One month later our ‘Raiko vom Sonneneck’ was a nearly nine week old Bolonka baby and it was time for E. and her husband to pick up Freddy. Yes, in the meantime milady had to ‘fess up and tell all’. Surprisingly her Big Baritone was not at all displeased! The first thing I whispered to puppy Freddy (while he was still a twinkle in Merlin’s eye) was that his main mission in life was to bond absolutely with needy Ms. Em. She had suffered enough dealing with me and my difficult daily lessons in being here now.
(Aside: In my lifetime I was in love with the man of the house. It was close to an embarrassing sort of hero worship for the Big International Baritone … but as I have intimated before … it was all for Ms. E’s good. She needed to learn how to love unconditionally, even when she was not the object of love returned. Read the book to get the real story on that.)
However, with this little pooch I am determined that Ms. Em’s story is going to be different. This pup (with my intense whisperings and on-the-scene guidance) will without a doubt be a momma’s boy. I arranged the pickup trip, invited a family friend Rainer along to sit in the passenger’s seat along with his very own male Bolonka, Sammy. This was my genius idea to distract from Freddy’s sure fascination with E.s husband. I figured that then she could have the back seat to herself for the sole purpose of bonding; to become the Ersatzmutter to little frightened Freddy. Frightened? Yes. How would you feel watching three of your siblings taken away by large baby-talking, cooing strangers? How would you feel if you were one of the last two puppies left to beloved but strict Momma Felice … awaiting your fate?
I promise this is the last time I will steal a bit from E’s personal journal but she was closer to the situation than I. You’ll have to admit … it reads nicely ….
“The day was bright and sunny as we drove off to the Nabinger home in Sonneneck where the same five lady-Bolonkas awaited our arrival. Again a glorious chorus of barking greeted us. Halleluja! Honestly, I was so nervous I could barely utter a word. It seemed to take forever until we got to see our darling (now five weeks older and more himself) at close range. Freddy was standing alone inside the large airy knee-high cage. He was looking up at us and was better than any photo. There he was! Finally Freddy!
Freddy’s gaze told me he was a cute little bundle of love, full of spunk and fun, a handful to tame … with a dash of determined cleverness and skepticism thrown in for good measure. The instant I saw him again I thought of Bel Mooney’s wonderful memoir: A Small Dog Saved my Life (www.belmooney.co.uk). I wondered if Freddy might change my life. I surely don’t need saving but this snarky little critter might be exactly what I need to get back to myself … the self I lost along the way somewhere in the chaotic years after Fritz was no longer with us. The rush of loving feelings overcame all my rational thought processes as I scooped up my treasure.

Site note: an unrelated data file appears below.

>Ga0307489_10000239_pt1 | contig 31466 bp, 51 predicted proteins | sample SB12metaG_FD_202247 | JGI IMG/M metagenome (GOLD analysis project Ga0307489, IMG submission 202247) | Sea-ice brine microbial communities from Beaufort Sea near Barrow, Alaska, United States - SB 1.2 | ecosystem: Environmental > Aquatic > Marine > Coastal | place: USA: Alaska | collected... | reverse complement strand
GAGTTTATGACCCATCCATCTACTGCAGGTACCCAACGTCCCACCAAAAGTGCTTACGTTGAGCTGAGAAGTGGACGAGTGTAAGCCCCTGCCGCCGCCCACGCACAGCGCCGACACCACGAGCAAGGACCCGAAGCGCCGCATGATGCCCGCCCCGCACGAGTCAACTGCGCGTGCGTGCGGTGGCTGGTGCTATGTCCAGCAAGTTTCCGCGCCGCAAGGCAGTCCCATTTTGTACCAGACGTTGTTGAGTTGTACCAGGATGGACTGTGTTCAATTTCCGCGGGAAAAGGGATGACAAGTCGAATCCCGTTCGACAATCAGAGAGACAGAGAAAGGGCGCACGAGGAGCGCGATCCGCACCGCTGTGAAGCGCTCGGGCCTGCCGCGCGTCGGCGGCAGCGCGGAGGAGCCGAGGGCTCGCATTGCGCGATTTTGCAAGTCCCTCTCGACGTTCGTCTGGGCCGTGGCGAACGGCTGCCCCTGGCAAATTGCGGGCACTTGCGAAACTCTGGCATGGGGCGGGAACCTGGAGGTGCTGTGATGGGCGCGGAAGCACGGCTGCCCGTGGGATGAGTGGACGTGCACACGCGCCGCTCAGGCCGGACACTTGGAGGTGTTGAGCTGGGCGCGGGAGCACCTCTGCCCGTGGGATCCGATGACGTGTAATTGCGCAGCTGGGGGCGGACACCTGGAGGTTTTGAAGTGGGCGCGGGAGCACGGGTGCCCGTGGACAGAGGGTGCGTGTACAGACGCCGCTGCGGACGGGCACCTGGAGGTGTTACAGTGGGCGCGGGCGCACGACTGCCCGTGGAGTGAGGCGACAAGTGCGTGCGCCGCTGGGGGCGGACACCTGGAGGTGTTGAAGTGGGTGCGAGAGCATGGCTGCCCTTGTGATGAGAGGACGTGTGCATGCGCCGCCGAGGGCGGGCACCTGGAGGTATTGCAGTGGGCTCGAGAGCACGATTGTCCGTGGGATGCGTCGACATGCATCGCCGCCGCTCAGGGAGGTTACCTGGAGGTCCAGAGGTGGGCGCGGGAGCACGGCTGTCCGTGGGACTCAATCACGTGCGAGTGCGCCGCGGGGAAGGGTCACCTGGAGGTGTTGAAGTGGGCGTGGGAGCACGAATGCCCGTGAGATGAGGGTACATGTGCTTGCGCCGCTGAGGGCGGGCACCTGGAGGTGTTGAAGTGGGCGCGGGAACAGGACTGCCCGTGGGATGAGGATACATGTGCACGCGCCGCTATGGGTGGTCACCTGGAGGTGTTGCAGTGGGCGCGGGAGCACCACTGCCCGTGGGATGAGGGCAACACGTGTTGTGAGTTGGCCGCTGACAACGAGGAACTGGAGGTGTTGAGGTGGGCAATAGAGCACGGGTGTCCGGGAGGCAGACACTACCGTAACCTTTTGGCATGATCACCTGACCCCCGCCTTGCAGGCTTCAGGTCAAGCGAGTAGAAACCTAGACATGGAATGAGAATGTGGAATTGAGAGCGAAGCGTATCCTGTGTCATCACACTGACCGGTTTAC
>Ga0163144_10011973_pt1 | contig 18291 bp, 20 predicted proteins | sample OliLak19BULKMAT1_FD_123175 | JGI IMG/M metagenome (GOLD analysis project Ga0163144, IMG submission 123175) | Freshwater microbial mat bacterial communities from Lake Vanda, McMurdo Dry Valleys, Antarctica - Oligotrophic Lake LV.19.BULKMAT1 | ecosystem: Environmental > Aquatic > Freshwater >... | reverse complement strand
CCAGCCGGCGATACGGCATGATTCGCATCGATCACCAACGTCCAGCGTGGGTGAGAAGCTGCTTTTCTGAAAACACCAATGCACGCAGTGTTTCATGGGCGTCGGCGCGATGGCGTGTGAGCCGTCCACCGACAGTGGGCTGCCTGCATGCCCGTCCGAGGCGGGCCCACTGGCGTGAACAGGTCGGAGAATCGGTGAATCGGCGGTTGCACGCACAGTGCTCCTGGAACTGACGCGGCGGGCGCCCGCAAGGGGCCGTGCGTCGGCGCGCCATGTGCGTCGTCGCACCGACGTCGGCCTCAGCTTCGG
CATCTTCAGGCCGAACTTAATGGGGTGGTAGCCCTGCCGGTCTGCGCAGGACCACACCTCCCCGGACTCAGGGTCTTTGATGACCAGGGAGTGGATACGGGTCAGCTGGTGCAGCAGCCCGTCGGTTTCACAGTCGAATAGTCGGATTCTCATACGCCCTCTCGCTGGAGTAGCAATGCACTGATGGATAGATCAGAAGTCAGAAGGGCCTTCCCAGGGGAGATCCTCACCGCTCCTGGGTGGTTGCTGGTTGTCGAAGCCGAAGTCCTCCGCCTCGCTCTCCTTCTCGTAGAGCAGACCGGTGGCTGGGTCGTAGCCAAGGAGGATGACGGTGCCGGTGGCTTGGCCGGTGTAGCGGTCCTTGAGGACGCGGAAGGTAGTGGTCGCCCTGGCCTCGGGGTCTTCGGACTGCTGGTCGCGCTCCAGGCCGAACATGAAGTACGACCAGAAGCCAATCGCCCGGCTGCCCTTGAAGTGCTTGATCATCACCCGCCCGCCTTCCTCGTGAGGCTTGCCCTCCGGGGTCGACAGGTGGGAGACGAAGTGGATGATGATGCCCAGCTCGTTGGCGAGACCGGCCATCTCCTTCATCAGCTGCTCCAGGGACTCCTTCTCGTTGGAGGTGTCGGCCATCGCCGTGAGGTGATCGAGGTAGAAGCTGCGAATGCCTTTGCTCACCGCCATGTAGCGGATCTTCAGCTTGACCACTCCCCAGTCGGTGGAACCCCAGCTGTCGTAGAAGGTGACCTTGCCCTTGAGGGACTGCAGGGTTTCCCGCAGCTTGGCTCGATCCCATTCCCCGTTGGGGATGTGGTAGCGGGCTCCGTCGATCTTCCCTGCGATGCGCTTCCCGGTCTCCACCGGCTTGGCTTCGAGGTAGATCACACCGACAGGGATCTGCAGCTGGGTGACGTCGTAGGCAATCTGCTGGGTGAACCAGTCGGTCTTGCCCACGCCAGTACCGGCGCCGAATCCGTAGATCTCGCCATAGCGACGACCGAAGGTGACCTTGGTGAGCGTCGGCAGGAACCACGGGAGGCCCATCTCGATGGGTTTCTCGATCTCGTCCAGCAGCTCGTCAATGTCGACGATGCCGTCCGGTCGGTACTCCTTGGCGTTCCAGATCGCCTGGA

I became one with this perfect moment. I was finally and once again here now with the tiny fellow I held in my (not so steady) hands. Everything to this innocent creature was brand new, exciting, interesting … alive and shining. This Freddy was an expert in living in this moment. I was elevated to a new level of consciousness: Pure bliss.
Finally, after Simone Nabinger placed the spanking new halter (much to his chagrin and surprise) and leash on Freddy, we were off with our prize. One poignant moment did occur when Mama Felice seemed to be saying a uncomprehending sort of adieu to her penultimate offspring. As we led him off to our awaiting automobile Felice followed Freddy for just a moment and then seemed to shake her head as she walked slowly back to her home.
Then Freddy was ours. I sat in the backseat cuddling the trembling little fellow who kept trying to find a way to climb out of the speeding steel enclosure. He squeaked a bit here and there but all things considered; I had expected a much more dramatic first drive in a car. I was determined that Freddy’s first experience in an automobile would not be anything like the one I produced for the twelve week old Fritz (Fritznote: See Chapter Five; Learning to Live with Fritz -page 26, paragraph 2 ).
Finally we had our baby at home. He stepped out of his carrier acting just like he owned the place. And then we were once again … three! After seven years without a dog in the house or accompanying us on trains, boats and trains around the world … in virtually every important opera house in the world … we were a triumvirate. Yes … as we were before … I could see it coming: three different military leaders, all claiming to be the sole leader … Oh! … but what FUN!”